Commercial Rent Tax for Child Care and Education
Additional Tax on Commercial Rents Mostly to Fund Child Care and Education
Imposes a tax on commercial landlords in San Francisco to fund child care and education programs.
What the Measure Would Do
This measure would impose a tax on individuals and businesses that receive income from the lease or sublease of commercial space, primarily offices. The measure would exempt industrial uses, arts activities and retail sales or services that are not chain stores. Gross receipts received from leases to nonprofits and government entities would also be exempt from the tax, as would small business enterprises (defined for tax year 2017 as those with annual gross receipts under $1,090,000). The city controller estimates that 20 percent of San Francisco’s commercial tax base would be exempt.
Gross receipts from the lease of warehouse space would be taxed at an additional 1 percent, and gross receipts for other commercial space would be taxed at an additional 3.5 percent. Currently, the gross receipts tax rate for real estate properties ranges between 0.285 percent and 0.3 percent. Effectively, this measure would increase the tax rate for commercial rent income to 3.785 percent or 3.8 percent for most types of commercial space.
Prop. C would deposit all revenues into a fund that would be appropriated on an annual or supplemental basis. After administrative costs, 15 percent of the amount remaining would go to the General Fund and could be expended on any purpose. The other 85 percent would be spent on eligible programs, including early care and education for children under 6 years old (in families at or below 85 percent of state median income) and early care and education for children under 4 years old (in families at or below 200 percent of area median income), as well as on increasing compensation and access to training for care professionals and staff.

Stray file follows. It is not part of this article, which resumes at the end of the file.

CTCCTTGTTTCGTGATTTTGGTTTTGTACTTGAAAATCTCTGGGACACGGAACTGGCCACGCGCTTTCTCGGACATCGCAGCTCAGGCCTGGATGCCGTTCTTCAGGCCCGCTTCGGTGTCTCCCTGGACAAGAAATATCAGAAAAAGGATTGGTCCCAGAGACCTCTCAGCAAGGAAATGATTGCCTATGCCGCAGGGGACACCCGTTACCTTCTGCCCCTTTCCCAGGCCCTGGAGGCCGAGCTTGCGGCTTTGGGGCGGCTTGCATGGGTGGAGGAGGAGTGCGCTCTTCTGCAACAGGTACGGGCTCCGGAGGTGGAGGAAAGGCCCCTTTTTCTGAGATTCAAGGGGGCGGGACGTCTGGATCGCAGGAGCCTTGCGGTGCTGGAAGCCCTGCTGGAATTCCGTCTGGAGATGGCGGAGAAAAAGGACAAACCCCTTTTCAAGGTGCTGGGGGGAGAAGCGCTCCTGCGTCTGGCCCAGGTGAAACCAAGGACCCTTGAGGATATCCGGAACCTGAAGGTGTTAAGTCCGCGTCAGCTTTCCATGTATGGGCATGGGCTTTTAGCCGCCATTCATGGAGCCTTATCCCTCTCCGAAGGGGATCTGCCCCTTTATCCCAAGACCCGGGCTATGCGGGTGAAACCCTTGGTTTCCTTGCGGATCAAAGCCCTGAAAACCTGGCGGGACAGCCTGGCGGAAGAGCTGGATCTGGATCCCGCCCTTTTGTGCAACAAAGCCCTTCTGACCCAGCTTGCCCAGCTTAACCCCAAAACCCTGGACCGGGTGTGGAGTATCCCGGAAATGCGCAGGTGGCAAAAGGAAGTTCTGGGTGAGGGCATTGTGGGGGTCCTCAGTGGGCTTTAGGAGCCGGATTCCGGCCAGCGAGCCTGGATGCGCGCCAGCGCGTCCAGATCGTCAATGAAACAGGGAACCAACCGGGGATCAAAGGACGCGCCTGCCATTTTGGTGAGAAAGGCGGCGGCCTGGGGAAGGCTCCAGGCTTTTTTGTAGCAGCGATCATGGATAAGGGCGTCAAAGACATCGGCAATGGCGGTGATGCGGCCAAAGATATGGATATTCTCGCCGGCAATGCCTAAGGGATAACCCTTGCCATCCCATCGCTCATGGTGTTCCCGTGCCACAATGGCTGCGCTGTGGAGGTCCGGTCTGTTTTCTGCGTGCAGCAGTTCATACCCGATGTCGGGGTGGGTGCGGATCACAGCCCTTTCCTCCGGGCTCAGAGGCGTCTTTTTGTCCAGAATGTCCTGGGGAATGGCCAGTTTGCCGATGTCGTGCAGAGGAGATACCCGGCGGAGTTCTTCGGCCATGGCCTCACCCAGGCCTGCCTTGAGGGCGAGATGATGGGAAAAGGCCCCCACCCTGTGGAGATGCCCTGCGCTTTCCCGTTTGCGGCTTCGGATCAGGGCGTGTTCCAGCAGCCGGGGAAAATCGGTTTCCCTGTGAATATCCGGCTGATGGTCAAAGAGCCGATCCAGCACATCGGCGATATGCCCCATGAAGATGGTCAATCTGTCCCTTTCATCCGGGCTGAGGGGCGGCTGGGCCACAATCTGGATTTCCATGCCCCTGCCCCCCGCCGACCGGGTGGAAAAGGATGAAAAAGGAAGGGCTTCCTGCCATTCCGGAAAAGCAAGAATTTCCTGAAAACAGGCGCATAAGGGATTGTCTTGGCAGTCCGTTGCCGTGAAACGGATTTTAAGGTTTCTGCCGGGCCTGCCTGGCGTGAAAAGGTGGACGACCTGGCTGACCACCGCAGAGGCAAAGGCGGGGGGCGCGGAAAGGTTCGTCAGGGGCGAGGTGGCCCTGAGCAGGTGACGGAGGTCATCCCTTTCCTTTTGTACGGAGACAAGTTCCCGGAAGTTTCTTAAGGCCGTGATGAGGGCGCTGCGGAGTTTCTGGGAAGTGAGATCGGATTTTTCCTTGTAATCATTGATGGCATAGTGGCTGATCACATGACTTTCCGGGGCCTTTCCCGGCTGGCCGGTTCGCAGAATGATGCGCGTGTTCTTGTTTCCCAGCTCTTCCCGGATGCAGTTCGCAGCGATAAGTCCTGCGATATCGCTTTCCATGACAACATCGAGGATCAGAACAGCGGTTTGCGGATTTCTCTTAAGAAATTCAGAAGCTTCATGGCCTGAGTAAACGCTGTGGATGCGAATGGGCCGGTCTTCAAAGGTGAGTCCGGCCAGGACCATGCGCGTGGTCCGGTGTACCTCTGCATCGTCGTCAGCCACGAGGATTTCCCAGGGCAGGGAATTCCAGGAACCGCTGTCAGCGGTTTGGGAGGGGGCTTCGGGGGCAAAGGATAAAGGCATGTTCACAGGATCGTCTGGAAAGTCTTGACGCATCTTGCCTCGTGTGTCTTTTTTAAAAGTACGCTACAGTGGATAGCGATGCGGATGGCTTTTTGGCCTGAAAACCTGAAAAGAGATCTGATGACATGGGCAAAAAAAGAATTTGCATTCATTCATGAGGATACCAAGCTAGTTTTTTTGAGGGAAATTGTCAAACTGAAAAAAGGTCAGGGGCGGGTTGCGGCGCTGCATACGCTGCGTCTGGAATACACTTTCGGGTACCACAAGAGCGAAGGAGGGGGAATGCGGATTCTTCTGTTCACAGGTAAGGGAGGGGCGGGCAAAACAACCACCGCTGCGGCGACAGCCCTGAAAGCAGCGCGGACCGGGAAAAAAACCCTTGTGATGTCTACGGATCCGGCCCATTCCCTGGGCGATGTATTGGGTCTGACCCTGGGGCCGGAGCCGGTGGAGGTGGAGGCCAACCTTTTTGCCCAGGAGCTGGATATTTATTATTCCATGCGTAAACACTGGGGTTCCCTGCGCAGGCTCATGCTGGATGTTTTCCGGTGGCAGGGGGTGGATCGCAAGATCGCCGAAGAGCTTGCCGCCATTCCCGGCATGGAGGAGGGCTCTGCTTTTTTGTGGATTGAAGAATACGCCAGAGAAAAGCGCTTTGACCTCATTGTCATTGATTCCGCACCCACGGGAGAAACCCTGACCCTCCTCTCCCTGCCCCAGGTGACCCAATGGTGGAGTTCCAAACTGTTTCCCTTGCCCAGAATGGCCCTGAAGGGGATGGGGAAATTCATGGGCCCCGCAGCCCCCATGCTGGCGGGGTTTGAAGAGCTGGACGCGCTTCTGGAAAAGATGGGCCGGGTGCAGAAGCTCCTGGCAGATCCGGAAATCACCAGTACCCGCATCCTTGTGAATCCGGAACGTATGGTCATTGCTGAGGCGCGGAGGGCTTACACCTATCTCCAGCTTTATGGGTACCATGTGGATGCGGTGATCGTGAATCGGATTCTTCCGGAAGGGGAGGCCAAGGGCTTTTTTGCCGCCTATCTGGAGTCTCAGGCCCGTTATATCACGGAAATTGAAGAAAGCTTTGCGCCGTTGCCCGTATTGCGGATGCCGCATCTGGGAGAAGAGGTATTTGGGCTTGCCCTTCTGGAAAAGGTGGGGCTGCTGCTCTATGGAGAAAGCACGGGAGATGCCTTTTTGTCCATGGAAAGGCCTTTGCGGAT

The city controller estimates that this tax would generate $146 million annually. (For perspective, the total business tax budgeted for 2017–18 is $752 million.)
The measure would go into effect on January 1, 2019. It could be amended or repealed by the Board of Supervisors by ordinance without going back to the voters unless the amendment is intended to increase the tax. The measure would prevent the mayor and Board of Supervisors from reducing General Fund support for early childhood care and education below the current baseline level of $84.6 million, ensuring that the board could not simply use this as a substitute source of funds for existing programs.
There are two commercial rent taxes on the ballot this election, Propositions C and D. They are structured to ensure that, even if both win, only one of them will take effect (generally, the one with the greater number of votes; however, because Prop. C requires a simple majority to pass and Prop. D requires two-thirds of the vote, Prop. C could win with fewer votes than Prop. D).